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Patent Ductus Arteriosus (PDA)

Patent ductus arteriosus (PDA) is a heart problem that affects some babies soon after birth. In PDA, abnormal blood flow occurs between two of the major arteries connected to the heart. These arteries are the aorta and the pulmonary artery.

PubMed Health Glossary
(Source: NIH - National Heart, Lung, and Blood Institute)

About Patent Ductus Arteriosus (PDA)

Patent ductus arteriosus (PDA) is a heart problem that affects some babies soon after birth. In PDA, abnormal blood flow occurs between two of the major arteries connected to the heart. These arteries are the aorta and the pulmonary (PULL-mun-ary) artery.

Before birth, these arteries are connected by a blood vessel called the ductus arteriosus. This blood vessel is a vital part of fetal blood circulation.

Within minutes or up to a few days after birth, the ductus arteriosus closes. This change is normal in newborns.

In some babies, however, the ductus arteriosus remains open (patent). The opening allows oxygen-rich blood from the aorta to mix with oxygen-poor blood from the pulmonary artery. This can strain the heart and increase blood pressure in the lung arteries.

Go to the "How the Heart Works" section of this article for more details about how a normal heart works compared with a heart... Read more about Patent Ductus Arteriosus

What works? Research summarized

Evidence reviews

Ibuprofen for the prevention of patent ductus arteriosus in preterm and/or low birth weight infants

PDA is a common complication for very preterm (premature) or very small babies. PDA is an open vessel that channels blood from the lungs to the body. It should close after birth, but sometimes remains open because of the baby's premature stage of development. PDA can lead to life‐threatening complications. Indomethacin is successful in causing PDA closure, but can cause serious adverse effects. Another option is the drug ibuprofen, which can be given to try and prevent PDA. This updated review of trials found that ibuprofen can prevent PDA, but does not confer any other short‐term or long‐term benefits.

Continuous infusion versus intermittent bolus doses of indomethacin for patent ductus arteriosus closure in symptomatic preterm infants

Patent ductus arteriosus (PDA) occurs when an artery near the heart and lungs stays open and does not close off after birth. Babies born early (preterm) have an increased risk of complications and death due to PDA. Indomethacin has been used to close the PDA; however, it can reduce blood flow in organs such as brain, kidneys and intestine. There is no agreement on the ideal dose and duration of treatment with indomethacin. In order to reduce the adverse effects of indomethacin on blood flow, some investigators have recommended administering the same total dose as a continuous infusion over 36 hours. In this review, the analysis of the two eligible trials found that the data was insufficient to reach a conclusion regarding the effectiveness of the 36‐hr continuous infusion method. The blood flow lowering side‐effects of indomethacin were reduced by the continuous infusion method, but there was insufficient data to recommend this administration method versus the traditional method.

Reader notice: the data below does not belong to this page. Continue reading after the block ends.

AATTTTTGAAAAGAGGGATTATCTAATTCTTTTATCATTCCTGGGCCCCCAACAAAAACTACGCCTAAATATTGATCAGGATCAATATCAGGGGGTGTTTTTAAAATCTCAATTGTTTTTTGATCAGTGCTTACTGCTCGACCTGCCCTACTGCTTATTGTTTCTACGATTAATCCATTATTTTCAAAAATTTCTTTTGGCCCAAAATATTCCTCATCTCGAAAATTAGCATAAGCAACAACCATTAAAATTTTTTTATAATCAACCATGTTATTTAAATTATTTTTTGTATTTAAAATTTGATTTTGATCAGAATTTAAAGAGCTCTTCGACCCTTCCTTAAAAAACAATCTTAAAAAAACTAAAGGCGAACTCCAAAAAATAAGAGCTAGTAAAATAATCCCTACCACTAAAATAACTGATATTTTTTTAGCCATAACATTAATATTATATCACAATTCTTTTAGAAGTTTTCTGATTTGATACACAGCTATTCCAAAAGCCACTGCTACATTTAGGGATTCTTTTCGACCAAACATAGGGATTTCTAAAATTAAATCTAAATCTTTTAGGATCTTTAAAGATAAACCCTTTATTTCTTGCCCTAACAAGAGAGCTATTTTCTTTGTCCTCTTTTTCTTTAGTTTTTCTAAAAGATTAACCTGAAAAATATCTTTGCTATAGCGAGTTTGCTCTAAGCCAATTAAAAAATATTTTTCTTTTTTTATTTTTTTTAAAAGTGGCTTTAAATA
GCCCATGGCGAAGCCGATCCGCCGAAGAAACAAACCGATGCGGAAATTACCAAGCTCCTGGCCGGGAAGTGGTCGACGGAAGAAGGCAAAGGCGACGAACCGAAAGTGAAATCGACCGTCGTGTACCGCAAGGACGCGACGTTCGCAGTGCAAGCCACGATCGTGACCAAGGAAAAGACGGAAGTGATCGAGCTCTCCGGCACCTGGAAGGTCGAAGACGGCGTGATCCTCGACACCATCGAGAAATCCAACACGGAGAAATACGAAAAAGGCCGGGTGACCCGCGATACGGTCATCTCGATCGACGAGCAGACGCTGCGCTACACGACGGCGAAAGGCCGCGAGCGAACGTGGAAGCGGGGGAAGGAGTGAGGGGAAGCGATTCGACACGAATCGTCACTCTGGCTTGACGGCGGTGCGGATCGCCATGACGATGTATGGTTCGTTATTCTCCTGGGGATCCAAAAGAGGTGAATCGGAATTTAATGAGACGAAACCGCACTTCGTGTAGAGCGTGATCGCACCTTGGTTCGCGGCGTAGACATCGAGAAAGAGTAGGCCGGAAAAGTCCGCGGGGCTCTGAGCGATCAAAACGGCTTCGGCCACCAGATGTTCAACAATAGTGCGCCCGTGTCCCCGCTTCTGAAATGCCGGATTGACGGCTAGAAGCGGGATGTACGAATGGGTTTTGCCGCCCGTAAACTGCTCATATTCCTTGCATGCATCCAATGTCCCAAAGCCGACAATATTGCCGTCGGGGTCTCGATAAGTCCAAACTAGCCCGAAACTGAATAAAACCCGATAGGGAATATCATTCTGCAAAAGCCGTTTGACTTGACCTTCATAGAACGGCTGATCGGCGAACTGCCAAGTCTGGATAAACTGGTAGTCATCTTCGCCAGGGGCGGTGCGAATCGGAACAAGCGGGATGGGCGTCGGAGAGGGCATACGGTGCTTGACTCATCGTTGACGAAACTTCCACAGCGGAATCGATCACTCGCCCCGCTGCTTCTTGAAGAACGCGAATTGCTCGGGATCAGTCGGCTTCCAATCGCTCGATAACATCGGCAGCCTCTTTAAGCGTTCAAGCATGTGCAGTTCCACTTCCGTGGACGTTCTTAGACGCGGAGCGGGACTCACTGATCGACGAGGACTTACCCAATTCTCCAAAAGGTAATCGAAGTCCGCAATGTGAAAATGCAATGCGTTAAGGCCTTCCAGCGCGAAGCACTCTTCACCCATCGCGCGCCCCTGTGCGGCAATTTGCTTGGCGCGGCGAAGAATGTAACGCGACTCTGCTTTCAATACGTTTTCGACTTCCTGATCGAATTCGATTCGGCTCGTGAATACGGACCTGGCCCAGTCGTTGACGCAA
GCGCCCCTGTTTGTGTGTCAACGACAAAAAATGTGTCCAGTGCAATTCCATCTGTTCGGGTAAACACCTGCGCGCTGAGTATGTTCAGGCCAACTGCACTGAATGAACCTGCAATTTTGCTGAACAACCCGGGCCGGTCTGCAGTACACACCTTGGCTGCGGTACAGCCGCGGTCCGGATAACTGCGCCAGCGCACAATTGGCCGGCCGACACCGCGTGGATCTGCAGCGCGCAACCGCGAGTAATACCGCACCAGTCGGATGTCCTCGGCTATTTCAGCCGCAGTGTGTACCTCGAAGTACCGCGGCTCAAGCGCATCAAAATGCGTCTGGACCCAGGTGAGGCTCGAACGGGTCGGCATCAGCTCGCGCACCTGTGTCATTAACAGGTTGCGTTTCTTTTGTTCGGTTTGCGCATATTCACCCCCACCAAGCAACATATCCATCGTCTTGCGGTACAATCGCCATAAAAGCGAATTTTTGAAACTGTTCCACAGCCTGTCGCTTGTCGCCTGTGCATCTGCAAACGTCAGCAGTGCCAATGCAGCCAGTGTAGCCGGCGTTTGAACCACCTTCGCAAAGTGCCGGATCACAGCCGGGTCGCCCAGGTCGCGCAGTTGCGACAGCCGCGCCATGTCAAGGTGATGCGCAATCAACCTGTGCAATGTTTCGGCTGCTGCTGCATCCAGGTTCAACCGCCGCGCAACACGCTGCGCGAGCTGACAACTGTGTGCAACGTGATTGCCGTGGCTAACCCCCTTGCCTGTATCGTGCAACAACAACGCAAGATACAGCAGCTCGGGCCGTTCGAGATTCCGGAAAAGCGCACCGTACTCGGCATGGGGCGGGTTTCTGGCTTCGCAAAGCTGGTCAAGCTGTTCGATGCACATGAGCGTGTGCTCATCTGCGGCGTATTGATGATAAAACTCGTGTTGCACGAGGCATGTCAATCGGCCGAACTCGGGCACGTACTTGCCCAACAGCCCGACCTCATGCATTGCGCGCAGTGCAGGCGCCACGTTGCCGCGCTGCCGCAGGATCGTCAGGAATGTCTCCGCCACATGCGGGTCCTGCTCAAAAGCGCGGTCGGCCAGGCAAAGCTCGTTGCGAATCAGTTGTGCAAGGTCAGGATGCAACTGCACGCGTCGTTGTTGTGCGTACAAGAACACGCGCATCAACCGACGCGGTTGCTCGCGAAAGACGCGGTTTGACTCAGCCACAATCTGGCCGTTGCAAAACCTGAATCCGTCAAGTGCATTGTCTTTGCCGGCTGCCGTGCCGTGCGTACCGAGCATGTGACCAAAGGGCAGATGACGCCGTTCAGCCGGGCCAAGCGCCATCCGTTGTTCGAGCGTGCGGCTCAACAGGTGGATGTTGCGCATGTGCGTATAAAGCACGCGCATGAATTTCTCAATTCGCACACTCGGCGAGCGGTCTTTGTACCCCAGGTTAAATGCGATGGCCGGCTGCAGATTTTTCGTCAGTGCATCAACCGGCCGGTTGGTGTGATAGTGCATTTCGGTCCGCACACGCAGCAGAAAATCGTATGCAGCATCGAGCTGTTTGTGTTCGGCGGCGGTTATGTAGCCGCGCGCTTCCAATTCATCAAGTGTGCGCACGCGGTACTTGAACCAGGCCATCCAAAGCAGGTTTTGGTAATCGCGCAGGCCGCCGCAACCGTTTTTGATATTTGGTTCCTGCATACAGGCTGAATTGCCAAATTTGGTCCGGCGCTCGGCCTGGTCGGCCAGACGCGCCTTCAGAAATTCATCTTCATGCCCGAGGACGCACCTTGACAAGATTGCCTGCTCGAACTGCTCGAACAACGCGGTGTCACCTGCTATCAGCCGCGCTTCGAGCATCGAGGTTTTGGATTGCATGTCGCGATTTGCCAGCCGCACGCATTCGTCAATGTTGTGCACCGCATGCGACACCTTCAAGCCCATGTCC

Surgical versus medical treatment with cyclooxygenase inhibitors for symptomatic patent ductus arteriosus in preterm infants

The way an infant's blood is circulated changes soon after birth. Initially, premature infants have an opening (a patent ductus arteriosus, PDA) between the large blood vessel to the lungs and the large blood vessel that carries oxygenated blood to the rest of the body. Early symptomatic treatment of PDA, when clinical signs first appear, helps reduce the amount of time an infant needs assisted breathing (mechanical ventilation) and the likelihood of chronic lung disease and damaging inflammation of the gut (necrotising enterocolitis). Standard therapy includes restricting fluids, diuretics and cyclooxygenase inhibitors like indomethacin or ibuprofen. The PDA is closed surgically if these medical treatments do not work. Only one randomised controlled study could be included in this review (including 154 preterm infants that needed breathing support). Indomethacin and surgery gave similar benefits. There were no differences in deaths during the hospital stay, chronic lung disease, necrotising enterocolitis, cerebral or other bleeding. Surgery was more effective in closing the PDA (three needed to treat for one to benefit) but it was associated with complications (pneumothorax and retinopathy of prematurity). The one study found was carried out over 30 years ago. Clinical practice has changed a great deal and surgical closure of a PDA is safer. Therefore, whether the results of the study are applicable today is debatable. Updates of this review in July 2007 and February 2012 did not identify any additional randomised controlled studies for inclusion, but three observational studies indicated an increased risk for one or more of the following outcomes associated with PDA ligation: chronic lung disease, retinopathy of prematurity and neurosensory impairment.